The Trouble With Huguenots – Snippet 18

Chapter 11


July 1636

“They can’t leave from the Hôtel de Sully,” Raudegen said. “I say that from a professional perspective. The Royal Guards have posted too many sentries. They can’t disappear from the court when they are attending the queen and princess. It’s not just that they are closely observed there, although they are. There are too many people milling around in random patterns. An escape party would run too much risk of encountering someone utterly unexpected.”

“Maybe they could leave from the Hôtel if there was a party going on,” Ruvigny commented. “Something like the ballet they held last summer. There would be a couple of hundred guests coming and going and a major congestion of horses, carriages, servants, caterers, etc.”

“Possible.” Raudegen moved and looked down into the courtyard. “What kind of party?”

“We can check with Benserade. He’ll be glad to work for us again. He’s thankful now that he never succeeded in obtaining patronage from Richelieu and Mazarin.”

“It would be easiest for them to leave if it’s some kind of an outdoor production. Down in the courtyard there.”

Benserade, when consulted, pointed out that outdoor productions were subject to the vagaries of the weather. “Even better than a ballet, hire the new Théâtre du Marais. It’s in a remodeled tennis court on the Vielle Rue du Temple, right opposite the Capuchins. They renovated it two years ago, so it’s all modern. It wouldn’t be a good idea to use the Hôtel de Bourgogne, even though they’ve accumulated a lot of indoor sets over the years, because that theater had too many long-standing ties to Richelieu, plus the name…. Bad association, given what Bernhard has done. Right now, they’re probably all thinking that locating it on the Rue Mauconseil was prophetic–very bad advice. It might offend the king for the duchesses to sponsor a production there.”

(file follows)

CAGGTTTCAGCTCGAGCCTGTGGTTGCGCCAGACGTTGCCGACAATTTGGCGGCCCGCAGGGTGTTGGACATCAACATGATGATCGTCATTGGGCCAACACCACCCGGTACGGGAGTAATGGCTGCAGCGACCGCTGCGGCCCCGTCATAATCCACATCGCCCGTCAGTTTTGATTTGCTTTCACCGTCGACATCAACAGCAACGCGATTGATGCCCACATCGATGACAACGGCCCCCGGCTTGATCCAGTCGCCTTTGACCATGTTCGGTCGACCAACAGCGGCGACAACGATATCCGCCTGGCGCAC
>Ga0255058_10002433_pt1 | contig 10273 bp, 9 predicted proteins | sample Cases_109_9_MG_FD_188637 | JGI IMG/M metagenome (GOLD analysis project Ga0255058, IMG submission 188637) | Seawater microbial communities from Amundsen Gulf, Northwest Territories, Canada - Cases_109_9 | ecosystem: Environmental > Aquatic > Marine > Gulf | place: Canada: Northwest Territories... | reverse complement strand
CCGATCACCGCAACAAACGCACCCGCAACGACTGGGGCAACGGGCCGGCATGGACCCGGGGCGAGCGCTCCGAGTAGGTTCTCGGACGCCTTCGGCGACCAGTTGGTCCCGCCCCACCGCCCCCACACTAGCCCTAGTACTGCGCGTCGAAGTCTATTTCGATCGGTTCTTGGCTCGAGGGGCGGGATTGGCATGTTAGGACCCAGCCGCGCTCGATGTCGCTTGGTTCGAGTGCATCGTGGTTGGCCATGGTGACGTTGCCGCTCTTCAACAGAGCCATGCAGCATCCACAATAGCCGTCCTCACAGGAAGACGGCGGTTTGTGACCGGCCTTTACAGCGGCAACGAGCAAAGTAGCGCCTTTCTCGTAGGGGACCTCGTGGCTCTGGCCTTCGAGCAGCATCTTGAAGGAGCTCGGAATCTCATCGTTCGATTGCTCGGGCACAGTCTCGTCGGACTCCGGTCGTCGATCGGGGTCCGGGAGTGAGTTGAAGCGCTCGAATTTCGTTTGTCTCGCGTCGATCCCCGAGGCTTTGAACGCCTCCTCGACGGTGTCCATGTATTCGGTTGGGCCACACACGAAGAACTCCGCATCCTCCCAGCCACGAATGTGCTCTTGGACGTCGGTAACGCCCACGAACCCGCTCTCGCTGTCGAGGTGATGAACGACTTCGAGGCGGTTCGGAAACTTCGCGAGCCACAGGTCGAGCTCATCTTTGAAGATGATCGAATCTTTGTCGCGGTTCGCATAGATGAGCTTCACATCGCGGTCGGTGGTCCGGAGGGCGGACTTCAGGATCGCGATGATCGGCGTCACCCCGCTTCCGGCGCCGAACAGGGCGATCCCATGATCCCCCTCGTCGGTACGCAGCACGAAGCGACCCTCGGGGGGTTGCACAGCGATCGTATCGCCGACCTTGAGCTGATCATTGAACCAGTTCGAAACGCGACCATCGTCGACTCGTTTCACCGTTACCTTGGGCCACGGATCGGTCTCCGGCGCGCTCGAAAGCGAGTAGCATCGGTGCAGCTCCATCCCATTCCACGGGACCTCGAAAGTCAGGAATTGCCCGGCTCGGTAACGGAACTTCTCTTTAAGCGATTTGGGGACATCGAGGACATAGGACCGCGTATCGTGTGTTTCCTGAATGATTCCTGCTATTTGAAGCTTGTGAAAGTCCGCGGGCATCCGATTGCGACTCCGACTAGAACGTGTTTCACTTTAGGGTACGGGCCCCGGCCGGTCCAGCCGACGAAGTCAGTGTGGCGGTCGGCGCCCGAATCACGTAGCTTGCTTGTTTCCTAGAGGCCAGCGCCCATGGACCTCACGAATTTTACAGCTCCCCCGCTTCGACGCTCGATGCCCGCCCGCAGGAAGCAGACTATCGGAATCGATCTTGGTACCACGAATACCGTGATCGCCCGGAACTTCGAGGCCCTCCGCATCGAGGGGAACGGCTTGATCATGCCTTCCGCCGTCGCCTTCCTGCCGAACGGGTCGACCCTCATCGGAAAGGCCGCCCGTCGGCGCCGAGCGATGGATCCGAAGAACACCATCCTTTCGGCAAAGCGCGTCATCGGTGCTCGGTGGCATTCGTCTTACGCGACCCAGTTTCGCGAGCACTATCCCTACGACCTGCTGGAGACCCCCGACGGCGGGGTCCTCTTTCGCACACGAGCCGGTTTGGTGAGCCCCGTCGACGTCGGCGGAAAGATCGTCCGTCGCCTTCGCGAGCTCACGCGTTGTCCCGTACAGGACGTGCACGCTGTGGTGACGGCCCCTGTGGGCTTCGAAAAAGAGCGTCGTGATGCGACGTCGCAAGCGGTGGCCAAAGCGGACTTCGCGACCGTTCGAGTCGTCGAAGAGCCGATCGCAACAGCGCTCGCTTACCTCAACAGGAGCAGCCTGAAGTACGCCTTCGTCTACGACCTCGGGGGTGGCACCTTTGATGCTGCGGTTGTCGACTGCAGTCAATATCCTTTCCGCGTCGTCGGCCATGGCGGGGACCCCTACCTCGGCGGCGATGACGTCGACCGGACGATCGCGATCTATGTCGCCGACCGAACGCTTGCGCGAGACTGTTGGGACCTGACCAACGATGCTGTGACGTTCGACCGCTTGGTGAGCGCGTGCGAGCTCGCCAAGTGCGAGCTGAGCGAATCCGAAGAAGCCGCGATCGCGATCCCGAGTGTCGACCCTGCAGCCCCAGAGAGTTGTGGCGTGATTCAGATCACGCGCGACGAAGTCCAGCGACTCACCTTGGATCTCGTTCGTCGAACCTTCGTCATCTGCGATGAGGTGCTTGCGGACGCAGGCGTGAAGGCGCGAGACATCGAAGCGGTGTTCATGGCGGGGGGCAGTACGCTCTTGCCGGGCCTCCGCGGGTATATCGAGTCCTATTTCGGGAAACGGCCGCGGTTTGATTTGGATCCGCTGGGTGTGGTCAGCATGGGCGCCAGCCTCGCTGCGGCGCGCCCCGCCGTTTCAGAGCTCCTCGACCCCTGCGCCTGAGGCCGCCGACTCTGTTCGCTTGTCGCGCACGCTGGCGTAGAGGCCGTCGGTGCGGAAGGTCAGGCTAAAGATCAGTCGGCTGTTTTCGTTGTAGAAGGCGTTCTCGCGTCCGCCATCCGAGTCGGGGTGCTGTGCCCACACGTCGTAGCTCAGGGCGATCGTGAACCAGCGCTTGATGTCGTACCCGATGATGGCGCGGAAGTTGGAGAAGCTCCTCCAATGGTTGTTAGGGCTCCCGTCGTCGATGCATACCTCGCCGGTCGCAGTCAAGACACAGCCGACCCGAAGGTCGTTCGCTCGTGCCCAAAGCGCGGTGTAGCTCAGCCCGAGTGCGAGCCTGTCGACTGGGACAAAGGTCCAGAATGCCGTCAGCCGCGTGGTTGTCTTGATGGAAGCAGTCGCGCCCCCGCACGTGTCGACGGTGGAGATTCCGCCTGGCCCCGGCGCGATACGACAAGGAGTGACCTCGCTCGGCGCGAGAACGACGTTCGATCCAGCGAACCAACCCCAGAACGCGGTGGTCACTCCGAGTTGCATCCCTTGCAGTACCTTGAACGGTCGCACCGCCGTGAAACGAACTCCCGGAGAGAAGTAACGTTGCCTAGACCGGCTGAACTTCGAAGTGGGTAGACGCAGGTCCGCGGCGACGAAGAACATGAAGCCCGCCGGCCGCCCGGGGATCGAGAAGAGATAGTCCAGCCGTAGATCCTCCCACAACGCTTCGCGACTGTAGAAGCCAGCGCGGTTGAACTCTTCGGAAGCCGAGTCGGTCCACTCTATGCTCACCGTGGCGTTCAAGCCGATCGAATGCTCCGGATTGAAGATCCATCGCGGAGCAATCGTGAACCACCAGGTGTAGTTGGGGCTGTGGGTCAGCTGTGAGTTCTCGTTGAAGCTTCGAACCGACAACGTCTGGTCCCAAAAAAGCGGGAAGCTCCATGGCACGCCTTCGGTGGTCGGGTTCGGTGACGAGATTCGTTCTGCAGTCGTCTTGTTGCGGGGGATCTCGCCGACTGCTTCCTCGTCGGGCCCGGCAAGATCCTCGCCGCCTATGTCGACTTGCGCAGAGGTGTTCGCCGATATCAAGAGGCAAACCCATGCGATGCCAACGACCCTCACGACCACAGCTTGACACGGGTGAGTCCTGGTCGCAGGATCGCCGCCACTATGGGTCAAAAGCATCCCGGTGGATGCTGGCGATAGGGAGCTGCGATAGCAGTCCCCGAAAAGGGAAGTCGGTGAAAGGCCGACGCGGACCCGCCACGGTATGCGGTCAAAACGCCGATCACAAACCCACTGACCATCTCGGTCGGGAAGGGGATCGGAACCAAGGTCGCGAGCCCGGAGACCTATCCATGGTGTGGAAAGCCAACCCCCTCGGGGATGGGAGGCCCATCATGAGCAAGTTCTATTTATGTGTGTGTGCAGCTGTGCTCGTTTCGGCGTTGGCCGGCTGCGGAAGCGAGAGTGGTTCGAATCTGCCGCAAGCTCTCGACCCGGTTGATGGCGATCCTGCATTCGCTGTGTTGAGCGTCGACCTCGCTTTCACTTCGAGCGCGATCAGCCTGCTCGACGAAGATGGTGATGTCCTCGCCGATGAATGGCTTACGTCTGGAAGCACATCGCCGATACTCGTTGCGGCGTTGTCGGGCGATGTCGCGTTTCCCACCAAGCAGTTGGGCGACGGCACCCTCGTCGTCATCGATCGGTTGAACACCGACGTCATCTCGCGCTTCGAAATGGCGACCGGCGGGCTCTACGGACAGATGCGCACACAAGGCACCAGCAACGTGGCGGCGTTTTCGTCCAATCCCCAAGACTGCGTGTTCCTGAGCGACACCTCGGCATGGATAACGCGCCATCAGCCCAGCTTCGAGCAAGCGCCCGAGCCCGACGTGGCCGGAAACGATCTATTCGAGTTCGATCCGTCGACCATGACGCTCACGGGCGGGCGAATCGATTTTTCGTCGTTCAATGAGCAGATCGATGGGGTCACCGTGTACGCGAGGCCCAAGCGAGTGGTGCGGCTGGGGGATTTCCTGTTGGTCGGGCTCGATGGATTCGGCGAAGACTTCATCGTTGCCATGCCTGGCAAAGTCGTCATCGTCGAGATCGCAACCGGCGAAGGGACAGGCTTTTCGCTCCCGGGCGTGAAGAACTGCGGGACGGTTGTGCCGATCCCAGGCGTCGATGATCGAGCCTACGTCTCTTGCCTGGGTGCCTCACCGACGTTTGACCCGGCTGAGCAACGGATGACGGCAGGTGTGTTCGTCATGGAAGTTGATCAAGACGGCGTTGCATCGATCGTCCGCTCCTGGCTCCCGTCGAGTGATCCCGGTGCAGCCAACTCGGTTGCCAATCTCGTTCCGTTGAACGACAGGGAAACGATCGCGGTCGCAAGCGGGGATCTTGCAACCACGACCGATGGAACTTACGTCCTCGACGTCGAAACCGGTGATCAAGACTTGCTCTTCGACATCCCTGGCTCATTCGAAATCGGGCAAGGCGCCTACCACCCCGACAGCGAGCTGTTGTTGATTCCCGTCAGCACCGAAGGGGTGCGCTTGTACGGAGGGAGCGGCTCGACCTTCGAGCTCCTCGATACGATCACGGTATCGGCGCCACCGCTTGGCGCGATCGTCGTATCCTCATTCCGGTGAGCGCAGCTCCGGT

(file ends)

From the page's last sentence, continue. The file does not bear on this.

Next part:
At this point, they had to take the new and better escape concept to the ladies themselves.

“Not a ballet again,” the duchess said. “It would be all too déjà vu. We must find something different. A contemporary play will be too dangerous.” Her voice was firm. “There are too many chances to offend. It will have to be a pastoral, classical theme. Comedy, not tragedy. Not a satire. Pyramus and Thisbe, perhaps??

“Oh, Maman. That’s so overdone.”

“I want something incorporating dance and music with the dialogue,” the duchess continued. “Not an opera, because Mrs. Simpson is sponsoring operas in Magdeburg. Not a musical comedy, because the queen in the Netherlands is sponsoring musical comedies in Brussels. We need something else. Something that will not offend the king. Perhaps even something that will placate the king.”

Gerry’s thoughts turned to science fiction and fantasy. “You need the development of a scion from obscurity to glory. Scions are really good, like in Terry Pratchett’s Guards! Guards! Well, probably not just like Pratchett, considering how Carrot turns out at the end, no matter how great an author Pratchett is–was–will be–used to be–still is? Anyhow, focus on the scion. I must have read twenty books that go something like the following, by different authors. Or not so many different authors. Eddings used to write the same story over and over again. He just changed the names. Brooks did pretty much the same with the Shannara series. So, to start, you’ve got this family living somewhere in Fantasia.”